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Feb 20, 2011
Mended HeartMended Heart by Mary Manners

My rating: 3 of 5 stars


Mended Heart is a sweet story with enough emotion to keep one turning the pages. The story contrasts two people with vastly different backgrounds who must both overcome their upbringing before they can move on with their lives. The characters were engaging and easy to identify with.

I did find the repetitive and sometimes over-the-top descriptions a bit wearing and they had a tendency to pull me out of the story. The author worked too hard to use less common comparisons, which often resulted in me having to stop the storyline and think about her descriptions. And I may have developed an aversion to spearmint gum after reading about it over and over again.

But the writing aside, the story was worth the read, a good take-along book for the beach or on-the-go reading.
Feb 18, 2011
Stories Behind The Greatest Hits Of ChristmasStories Behind The Greatest Hits Of Christmas by Ace Collins

My rating: 5 of 5 stars


I enjoyed this book! The author did a great job of telling the stories, including the historical perspective and some cultural influences behind these Christmas songs. Both Christian and secular songs are represented. I was amazed how many were written by Jewish authors or scored by Jewish composers!
Feb 7, 2011
Bird by Bird: Some Instructions on Writing and LifeBird by Bird: Some Instructions on Writing and Life by Anne Lamott

My rating: 1 of 5 stars


This book came highly recommended by a writer I both admire and respect. For that reason, I gave it every chance and read more than half of it before shutting the cover for good last night. I have never read a book or article by Anne Lamott other than this one, I know nothing about her personally, but this book turned me off completely. She talks about God and going to church, yet ridicules evangelicals and snidely refers to the Lord as "she". The book contains vulgar language including taking the Lord's name in vain and the use of the F word.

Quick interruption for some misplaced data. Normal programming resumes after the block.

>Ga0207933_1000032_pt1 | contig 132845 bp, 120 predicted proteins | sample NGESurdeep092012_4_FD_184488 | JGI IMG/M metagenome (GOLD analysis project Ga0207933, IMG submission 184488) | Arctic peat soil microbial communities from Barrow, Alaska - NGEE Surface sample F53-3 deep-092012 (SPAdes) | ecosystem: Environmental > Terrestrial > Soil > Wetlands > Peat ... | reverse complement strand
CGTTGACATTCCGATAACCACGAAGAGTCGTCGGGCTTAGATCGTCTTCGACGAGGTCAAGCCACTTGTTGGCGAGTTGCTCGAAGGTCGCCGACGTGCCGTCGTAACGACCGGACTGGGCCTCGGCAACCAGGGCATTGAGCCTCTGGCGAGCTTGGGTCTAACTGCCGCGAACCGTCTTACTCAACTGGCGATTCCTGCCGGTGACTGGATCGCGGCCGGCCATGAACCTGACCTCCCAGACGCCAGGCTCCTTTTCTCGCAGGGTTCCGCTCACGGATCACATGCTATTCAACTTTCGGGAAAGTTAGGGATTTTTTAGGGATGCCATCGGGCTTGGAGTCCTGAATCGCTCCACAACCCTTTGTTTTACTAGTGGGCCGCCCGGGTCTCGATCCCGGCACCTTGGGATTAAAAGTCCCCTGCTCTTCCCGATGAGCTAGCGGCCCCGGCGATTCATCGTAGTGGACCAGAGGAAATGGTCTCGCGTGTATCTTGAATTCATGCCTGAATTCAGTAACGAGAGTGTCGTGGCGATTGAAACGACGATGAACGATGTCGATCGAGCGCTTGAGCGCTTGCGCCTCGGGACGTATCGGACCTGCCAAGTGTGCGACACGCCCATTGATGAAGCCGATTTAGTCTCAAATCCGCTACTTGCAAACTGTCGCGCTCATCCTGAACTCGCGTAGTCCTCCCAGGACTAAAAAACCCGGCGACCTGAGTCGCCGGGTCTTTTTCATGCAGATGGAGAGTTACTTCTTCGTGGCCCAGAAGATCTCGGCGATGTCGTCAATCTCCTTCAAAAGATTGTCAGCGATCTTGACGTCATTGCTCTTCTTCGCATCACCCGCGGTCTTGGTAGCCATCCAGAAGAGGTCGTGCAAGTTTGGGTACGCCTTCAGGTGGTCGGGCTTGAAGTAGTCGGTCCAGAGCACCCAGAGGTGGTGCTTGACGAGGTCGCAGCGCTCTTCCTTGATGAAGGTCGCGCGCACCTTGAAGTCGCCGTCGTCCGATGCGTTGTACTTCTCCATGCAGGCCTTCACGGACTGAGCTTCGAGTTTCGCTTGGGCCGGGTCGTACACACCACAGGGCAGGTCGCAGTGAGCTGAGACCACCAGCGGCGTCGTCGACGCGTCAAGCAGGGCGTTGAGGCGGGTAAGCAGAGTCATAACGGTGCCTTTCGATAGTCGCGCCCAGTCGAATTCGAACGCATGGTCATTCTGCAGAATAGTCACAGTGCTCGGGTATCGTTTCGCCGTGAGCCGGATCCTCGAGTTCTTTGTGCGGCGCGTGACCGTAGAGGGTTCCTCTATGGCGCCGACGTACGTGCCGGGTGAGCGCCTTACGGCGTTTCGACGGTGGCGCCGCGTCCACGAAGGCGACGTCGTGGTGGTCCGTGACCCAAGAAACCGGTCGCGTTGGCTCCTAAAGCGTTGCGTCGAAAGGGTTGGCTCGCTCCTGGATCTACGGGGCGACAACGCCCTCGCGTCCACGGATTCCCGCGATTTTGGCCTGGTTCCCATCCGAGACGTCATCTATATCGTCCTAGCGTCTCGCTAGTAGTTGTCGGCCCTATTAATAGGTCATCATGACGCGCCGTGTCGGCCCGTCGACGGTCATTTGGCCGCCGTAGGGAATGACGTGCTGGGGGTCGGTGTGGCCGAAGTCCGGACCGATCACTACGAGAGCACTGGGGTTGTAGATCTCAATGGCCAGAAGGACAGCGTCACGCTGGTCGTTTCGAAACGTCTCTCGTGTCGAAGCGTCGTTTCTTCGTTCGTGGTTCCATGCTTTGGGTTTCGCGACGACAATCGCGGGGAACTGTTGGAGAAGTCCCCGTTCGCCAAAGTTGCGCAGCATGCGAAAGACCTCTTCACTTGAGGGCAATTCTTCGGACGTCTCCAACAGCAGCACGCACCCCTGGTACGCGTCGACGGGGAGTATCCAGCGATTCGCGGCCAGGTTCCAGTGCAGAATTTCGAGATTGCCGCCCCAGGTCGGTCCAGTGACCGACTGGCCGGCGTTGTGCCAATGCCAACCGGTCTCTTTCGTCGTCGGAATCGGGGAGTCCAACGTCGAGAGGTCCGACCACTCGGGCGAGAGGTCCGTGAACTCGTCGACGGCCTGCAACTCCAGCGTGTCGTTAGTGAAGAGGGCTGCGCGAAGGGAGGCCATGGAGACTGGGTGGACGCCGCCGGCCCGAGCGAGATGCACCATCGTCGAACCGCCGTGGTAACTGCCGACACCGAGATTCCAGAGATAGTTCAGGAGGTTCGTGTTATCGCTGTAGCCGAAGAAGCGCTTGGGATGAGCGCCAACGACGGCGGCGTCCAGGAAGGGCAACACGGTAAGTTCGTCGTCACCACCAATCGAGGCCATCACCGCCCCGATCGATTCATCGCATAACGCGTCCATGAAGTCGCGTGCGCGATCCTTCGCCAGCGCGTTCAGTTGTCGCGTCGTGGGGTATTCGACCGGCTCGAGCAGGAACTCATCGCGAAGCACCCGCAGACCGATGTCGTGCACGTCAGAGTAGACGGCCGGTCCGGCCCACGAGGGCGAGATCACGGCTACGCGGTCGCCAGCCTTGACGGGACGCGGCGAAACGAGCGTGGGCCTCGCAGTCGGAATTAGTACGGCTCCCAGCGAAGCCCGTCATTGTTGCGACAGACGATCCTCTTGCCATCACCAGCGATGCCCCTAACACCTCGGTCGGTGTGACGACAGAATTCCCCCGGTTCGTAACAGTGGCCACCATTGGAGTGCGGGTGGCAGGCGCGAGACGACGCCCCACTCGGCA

As far as writing content, I found nothing in here that I haven't found in other books. Anne Lamott believes in seat-of-the-pants style writing. In the first two thirds of the book, there was nothing much except the repeat of "listen to the characters" and how to do that. She uses examples from a class she teaches, usually by mocking the students, and her humor throughout tends to be derogatory in nature.

The book overall is well written and easy to follow, but the content did not appeal to me or encourage me to keep reading. I would have shut the cover much sooner except for the respect I have for the person who recommended it.
Feb 2, 2011
Setting the Record Straight: American History in Black & WhiteSetting the Record Straight: American History in Black & White by David Barton

My rating: 4 of 5 stars


Mr. Barton has an agenda and it comes through from the first pages of this book. He wanted to set the record straight on which political party has furthered the civil rights of Black Americans throughout our history. He did exactly that. The last quarter of this book is footnotes and supporting documentation of what he has put forth in the preceding pages. Mr. Barton does not like what the Democratic Party historically did in regards to civil rights and Mr. Barton is obviously a Christian. If either of those would offend the reader, do not read this book.

I found many aspects of this history fascinating. As a life-long history buff, particularly American history, I found a lot within its pages to keep me reading on. One aspect that I had only a nodding acquaintance with was the extend to which Black Americans were involved in our national government in the years immediately following the Civil War. Men went from slavery to Congress in literally a handful of years. Only in America! And while the southern states were still under Republican majorities, many Black Americans also served in the southern states' legislatures.

One thing I did not know, had never read about or studied, was the extent to which the Democratic Party was involved with the Ku Klux Klan. I knew that some members of the party had been involved in the Klan, but Mr. Barton presents a strong case that the party as a whole was actively involved. I followed a few of his footnotes on this and will follow up some more when I have time.

I also had not realized that during the almost 100 years when lynching was practiced, one quarter of those lynched were white. The whole issue of lynching and the numerous attempts to stop it was very interesting reading. While it seems like ancient history, it really wasn't that long ago.

If you enjoy history and learning more than what your high school textbook included, if you enjoy reading about brave Americans who dared to stand up for what was right, and if you aren't offended by some obvious writer bias... I recommend this book.